Reading The Results

One thing that immediately pops out is that ever since the IPO the revenue growth has simply not materialized. I suppose that should not be a surprise considering you generally see less people walking around with selfie sticks, fitness trackers and GoPros attached to their head.

(I would ordinarily use Ycharts however they do not have data for GoPro. Thanks to for providing the tools for these graphs.)

Furthermore, since immediately following the IPO, they have yet to be profitable for the full year. Is going public supposed to take a profitable company and make them lose money?

What investors may find most fascinating is that the decrease in revenue was fairly projected for a consumer company.

One of my favorite tools to see how a company is gaining traction is through Google Trends.

It's a free tool that Google provides that lets anyone see the interest (in anything) over time using search results.

As we can see, GoPro's search trends line up perfectly with the drop in revenues.

Source: Google Trends

We can further break that down and look at only the Google Shopping search results where we find the same pattern.

Source: Google Trends

Unfortunately, these trends are not limited to just the United States but are in fact worldwide.

Source: Google Trends

Which leads to the main points that should leave anyone concerned. The company, since its IPO, has failed to maintain margins. While there were a few upticks, we have yet to see any stabilization.

The last concerning financial point is the ongoing shareholder dilution with ongoing share issuances.

Beyond The Numbers

So far, GoPro has shown that they are a great company, they produce great products, but unfortunately due to their own and others' actions, has been a horrible investment. It all boils down to the concept we discussed up front, the disconnect between the hyped up version of what they were supposed to be, and reality.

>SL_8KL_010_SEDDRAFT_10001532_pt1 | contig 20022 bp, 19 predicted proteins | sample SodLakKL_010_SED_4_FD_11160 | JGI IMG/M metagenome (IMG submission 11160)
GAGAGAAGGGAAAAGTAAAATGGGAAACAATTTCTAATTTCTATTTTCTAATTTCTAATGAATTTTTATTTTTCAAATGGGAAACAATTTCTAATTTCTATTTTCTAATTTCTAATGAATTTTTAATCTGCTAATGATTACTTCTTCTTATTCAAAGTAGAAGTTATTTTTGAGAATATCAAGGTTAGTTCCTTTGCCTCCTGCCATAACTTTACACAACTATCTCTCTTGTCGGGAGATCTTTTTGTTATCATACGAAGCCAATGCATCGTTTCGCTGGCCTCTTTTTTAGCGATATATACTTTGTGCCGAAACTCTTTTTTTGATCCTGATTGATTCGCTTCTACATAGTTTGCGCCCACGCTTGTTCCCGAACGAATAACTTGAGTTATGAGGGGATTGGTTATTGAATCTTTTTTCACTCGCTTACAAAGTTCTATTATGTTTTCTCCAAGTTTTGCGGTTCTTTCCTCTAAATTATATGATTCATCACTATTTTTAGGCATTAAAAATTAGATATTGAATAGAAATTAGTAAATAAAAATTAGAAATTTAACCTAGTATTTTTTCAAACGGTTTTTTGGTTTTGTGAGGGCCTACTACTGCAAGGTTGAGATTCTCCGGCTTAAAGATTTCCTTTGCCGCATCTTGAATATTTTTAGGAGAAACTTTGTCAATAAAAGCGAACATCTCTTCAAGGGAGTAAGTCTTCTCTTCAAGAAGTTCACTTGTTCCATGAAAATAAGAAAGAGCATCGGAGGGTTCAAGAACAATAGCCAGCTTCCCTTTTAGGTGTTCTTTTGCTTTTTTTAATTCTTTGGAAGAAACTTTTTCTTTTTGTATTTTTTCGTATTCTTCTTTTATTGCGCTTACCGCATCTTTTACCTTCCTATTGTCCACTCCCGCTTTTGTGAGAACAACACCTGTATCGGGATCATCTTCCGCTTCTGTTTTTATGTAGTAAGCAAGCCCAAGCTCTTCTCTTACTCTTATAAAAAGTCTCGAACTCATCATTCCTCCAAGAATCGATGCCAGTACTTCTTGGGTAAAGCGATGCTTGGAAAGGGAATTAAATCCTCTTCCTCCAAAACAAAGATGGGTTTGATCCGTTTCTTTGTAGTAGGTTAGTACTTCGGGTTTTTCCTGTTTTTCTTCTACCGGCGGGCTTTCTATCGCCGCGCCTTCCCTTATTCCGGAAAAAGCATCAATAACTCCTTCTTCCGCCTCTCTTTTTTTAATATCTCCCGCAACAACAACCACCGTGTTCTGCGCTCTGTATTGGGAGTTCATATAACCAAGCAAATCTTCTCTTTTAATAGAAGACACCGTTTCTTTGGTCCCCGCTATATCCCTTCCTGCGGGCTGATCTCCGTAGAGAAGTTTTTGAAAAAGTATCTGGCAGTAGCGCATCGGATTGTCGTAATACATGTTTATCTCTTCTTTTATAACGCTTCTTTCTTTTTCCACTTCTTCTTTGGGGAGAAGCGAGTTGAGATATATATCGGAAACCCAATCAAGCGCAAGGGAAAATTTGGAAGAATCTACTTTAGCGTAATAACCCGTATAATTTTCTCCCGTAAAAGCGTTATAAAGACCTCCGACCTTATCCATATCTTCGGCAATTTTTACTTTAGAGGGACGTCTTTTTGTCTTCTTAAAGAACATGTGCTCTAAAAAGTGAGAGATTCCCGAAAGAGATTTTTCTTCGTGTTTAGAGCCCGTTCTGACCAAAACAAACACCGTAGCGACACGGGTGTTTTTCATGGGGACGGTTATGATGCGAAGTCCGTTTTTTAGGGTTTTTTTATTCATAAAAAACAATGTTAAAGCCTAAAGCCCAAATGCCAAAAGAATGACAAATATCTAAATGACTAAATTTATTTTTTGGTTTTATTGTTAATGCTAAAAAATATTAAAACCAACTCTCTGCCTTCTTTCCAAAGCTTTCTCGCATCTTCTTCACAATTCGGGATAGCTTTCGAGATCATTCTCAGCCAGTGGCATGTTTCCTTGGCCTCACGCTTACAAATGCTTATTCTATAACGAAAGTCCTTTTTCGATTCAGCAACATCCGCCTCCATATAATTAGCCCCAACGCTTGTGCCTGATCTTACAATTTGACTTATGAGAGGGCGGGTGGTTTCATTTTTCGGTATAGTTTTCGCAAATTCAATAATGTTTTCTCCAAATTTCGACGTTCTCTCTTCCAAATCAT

So what's reality?

GoPro is the leader in the retail action camera market. The big question mark is how much more can they grab? After all, by their own account they already own the vast majority of the market.

Source: GoPro Earnings Release

So thus the question... when you control 97% of the dollar share and 87% of the unit share in the United States... what's the upside?

I do believe the next quarter or two should be great for GoPro for the simple reason that they released an action camera that moved the needle, bringing 4k video in 60 frames per second and live streaming. More than that, the Hero 7 Black also fixed ongoing nagging issues such as poor audio quality.

Are these features enough to get someone who did not want an action camera to buy one?

No, I don't believe so. BUT... are these features enough for me to go and upgrade one or two of my existing action cameras? Probably.